The Place of Community Practices in City Heritage Projects

Saturday, July 19, 2014: 1:30 PM
Room: 311+312
Oral Presentation
K.C. HO , Sociology, National University of Singapore, Singapore
The fast transforming city is faced with a systematic tension, the necessity of city building and redevelopment and yet the need for this to be respectful of the different ways of life in the city.

My paper examines two heritage projects, Pomahakan in Bangkok, Thailand and Kampong Glam in Singapore. Both sites represent contrasting ways in which local communities have been alienated from wider city-based efforts branding heritage. Set in a planned Rattanakosin historical park of old Bangkok, Pomahakan represents a case of how local heritage and ways of life are fighting for recognition and preservation alongside the royalist and religious heritage being represented in the Rattanakosin Project. Kampong Glam project, in contrast, has retained the local community icon, the Sultan Mosque as the jewel of the ethnic Arab-Muslim quarter, but is stripped of its residential and community elements. The result is a vernacular physical form, redressed to play a larger role as tourist attraction and entertainment district.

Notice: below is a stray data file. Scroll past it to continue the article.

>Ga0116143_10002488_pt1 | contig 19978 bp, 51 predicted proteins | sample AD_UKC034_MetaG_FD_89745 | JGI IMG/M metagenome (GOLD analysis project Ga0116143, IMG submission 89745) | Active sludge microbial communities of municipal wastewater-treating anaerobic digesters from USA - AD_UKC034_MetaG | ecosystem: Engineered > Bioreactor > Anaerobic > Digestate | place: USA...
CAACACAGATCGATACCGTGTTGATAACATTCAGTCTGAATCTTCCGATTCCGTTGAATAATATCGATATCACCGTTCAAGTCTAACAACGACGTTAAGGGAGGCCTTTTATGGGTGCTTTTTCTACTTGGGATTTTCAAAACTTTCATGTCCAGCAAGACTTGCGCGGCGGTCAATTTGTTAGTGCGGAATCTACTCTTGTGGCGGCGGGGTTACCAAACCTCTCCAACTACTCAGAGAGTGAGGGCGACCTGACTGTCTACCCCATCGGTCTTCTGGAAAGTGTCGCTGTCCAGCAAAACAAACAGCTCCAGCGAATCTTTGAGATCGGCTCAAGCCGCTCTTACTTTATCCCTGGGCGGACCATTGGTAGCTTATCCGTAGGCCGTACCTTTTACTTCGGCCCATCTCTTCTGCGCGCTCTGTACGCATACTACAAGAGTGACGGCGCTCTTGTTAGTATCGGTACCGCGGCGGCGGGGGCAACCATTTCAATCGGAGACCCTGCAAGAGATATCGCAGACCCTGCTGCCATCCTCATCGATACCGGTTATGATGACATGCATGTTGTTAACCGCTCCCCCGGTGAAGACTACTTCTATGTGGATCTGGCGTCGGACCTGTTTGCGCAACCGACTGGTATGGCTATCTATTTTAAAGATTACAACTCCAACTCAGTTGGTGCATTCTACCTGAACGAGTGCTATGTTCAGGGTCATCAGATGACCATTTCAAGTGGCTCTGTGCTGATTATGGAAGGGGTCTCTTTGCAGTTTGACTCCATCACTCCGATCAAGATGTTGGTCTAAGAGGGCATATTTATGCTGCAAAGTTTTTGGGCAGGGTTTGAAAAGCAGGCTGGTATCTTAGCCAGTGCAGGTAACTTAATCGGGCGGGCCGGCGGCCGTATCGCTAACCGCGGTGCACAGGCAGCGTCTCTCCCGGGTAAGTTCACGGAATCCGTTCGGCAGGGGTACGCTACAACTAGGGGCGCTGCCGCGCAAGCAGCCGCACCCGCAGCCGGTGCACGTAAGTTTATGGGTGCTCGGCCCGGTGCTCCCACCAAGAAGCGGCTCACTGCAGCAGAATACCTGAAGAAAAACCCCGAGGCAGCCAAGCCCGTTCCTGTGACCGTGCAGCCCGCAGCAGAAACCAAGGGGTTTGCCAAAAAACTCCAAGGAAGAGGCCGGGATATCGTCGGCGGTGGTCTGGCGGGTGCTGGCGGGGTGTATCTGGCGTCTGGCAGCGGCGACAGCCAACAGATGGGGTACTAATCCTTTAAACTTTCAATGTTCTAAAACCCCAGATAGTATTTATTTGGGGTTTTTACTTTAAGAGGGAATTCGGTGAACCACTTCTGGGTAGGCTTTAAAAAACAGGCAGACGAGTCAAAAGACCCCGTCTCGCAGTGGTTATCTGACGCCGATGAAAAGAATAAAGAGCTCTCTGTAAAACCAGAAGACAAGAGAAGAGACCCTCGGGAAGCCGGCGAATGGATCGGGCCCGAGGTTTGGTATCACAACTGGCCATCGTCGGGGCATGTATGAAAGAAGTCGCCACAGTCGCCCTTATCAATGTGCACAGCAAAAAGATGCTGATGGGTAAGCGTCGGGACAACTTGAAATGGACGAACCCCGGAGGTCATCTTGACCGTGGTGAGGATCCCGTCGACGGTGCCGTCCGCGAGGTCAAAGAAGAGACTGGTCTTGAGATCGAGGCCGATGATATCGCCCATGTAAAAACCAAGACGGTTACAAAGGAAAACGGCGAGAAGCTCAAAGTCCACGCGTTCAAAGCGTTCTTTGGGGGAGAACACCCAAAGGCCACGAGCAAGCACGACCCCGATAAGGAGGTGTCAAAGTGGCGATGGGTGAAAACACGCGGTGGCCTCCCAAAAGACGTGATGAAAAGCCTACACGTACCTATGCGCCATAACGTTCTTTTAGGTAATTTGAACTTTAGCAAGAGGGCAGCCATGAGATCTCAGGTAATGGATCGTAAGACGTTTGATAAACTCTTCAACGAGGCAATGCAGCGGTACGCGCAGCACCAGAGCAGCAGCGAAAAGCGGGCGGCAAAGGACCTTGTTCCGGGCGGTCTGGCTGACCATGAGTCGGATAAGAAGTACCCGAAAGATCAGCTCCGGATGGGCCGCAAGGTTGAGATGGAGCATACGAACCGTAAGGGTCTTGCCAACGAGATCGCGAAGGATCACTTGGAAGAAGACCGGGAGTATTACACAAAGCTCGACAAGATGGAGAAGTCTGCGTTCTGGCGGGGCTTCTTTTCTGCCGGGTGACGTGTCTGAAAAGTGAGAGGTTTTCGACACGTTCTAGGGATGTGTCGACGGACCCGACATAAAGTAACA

Ultimately, successful projects require an understanding of how activities get sendimented, layered and connected, how places develop identity and meaning, and how policies should combine with market and community to create the attractive diverse spaces, transforming the city into what Lofland calls “a garden of earthly delights”, comprising of the kind of places we love and want to go back to.